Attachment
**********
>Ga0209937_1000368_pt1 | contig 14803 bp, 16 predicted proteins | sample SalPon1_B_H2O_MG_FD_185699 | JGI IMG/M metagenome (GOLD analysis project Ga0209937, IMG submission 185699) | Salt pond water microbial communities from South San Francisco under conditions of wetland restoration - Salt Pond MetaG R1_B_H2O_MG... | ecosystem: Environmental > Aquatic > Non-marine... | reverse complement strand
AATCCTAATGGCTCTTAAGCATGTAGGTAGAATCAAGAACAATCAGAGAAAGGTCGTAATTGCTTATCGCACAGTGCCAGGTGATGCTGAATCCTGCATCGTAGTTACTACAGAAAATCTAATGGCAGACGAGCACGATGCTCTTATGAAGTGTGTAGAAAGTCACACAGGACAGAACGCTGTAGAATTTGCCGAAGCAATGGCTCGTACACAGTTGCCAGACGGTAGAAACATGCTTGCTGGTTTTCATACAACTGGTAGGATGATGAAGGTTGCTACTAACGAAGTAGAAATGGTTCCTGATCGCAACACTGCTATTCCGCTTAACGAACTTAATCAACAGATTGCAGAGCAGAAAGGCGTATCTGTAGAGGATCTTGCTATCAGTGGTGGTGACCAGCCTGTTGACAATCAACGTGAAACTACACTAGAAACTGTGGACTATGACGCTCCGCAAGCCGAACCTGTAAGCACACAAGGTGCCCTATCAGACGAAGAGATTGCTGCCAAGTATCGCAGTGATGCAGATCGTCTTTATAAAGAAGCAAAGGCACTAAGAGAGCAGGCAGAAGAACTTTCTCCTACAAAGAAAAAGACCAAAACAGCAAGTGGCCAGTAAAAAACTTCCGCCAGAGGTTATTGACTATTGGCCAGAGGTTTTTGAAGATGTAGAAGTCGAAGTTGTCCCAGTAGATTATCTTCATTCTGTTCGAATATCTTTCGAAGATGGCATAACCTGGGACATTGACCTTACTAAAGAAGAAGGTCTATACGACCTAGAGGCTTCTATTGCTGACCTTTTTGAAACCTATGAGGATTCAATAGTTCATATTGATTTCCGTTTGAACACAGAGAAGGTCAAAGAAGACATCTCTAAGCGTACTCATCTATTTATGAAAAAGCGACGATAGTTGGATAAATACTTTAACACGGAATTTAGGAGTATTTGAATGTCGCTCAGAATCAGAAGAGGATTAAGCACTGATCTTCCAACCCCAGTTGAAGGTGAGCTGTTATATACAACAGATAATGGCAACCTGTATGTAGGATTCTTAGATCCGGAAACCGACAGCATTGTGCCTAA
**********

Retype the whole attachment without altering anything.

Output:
>Ga0209937_1000368_pt1 | contig 14803 bp, 16 predicted proteins | sample SalPon1_B_H2O_MG_FD_185699 | JGI IMG/M metagenome (GOLD analysis project Ga0209937, IMG submission 185699) | Salt pond water microbial communities from South San Francisco under conditions of wetland restoration - Salt Pond MetaG R1_B_H2O_MG... | ecosystem: Environmental > Aquatic > Non-marine... | reverse complement strand
AATCCTAATGGCTCTTAAGCATGTAGGTAGAATCAAGAACAATCAGAGAAAGGTCGTAATTGCTTATCGCACAGTGCCAGGTGATGCTGAATCCTGCATCGTAGTTACTACAGAAAATCTAATGGCAGACGAGCACGATGCTCTTATGAAGTGTGTAGAAAGTCACACAGGACAGAACGCTGTAGAATTTGCCGAAGCAATGGCTCGTACACAGTTGCCAGACGGTAGAAACATGCTTGCTGGTTTTCATACAACTGGTAGGATGATGAAGGTTGCTACTAACGAAGTAGAAATGGTTCCTGATCGCAACACTGCTATTCCGCTTAACGAACTTAATCAACAGATTGCAGAGCAGAAAGGCGTATCTGTAGAGGATCTTGCTATCAGTGGTGGTGACCAGCCTGTTGACAATCAACGTGAAACTACACTAGAAACTGTGGACTATGACGCTCCGCAAGCCGAACCTGTAAGCACACAAGGTGCCCTATCAGACGAAGAGATTGCTGCCAAGTATCGCAGTGATGCAGATCGTCTTTATAAAGAAGCAAAGGCACTAAGAGAGCAGGCAGAAGAACTTTCTCCTACAAAGAAAAAGACCAAAACAGCAAGTGGCCAGTAAAAAACTTCCGCCAGAGGTTATTGACTATTGGCCAGAGGTTTTTGAAGATGTAGAAGTCGAAGTTGTCCCAGTAGATTATCTTCATTCTGTTCGAATATCTTTCGAAGATGGCATAACCTGGGACATTGACCTTACTAAAGAAGAAGGTCTATACGACCTAGAGGCTTCTATTGCTGACCTTTTTGAAACCTATGAGGATTCAATAGTTCATATTGATTTCCGTTTGAACACAGAGAAGGTCAAAGAAGACATCTCTAAGCGTACTCATCTATTTATGAAAAAGCGACGATAGTTGGATAAATACTTTAACACGGAATTTAGGAGTATTTGAATGTCGCTCAGAATCAGAAGAGGATTAAGCACTGATCTTCCAACCCCAGTTGAAGGTGAGCTGTTATATACAACAGATAATGGCAACCTGTATGTAGGATTCTTAGATCCGGAAACCGACAGCATTGTGCCTAA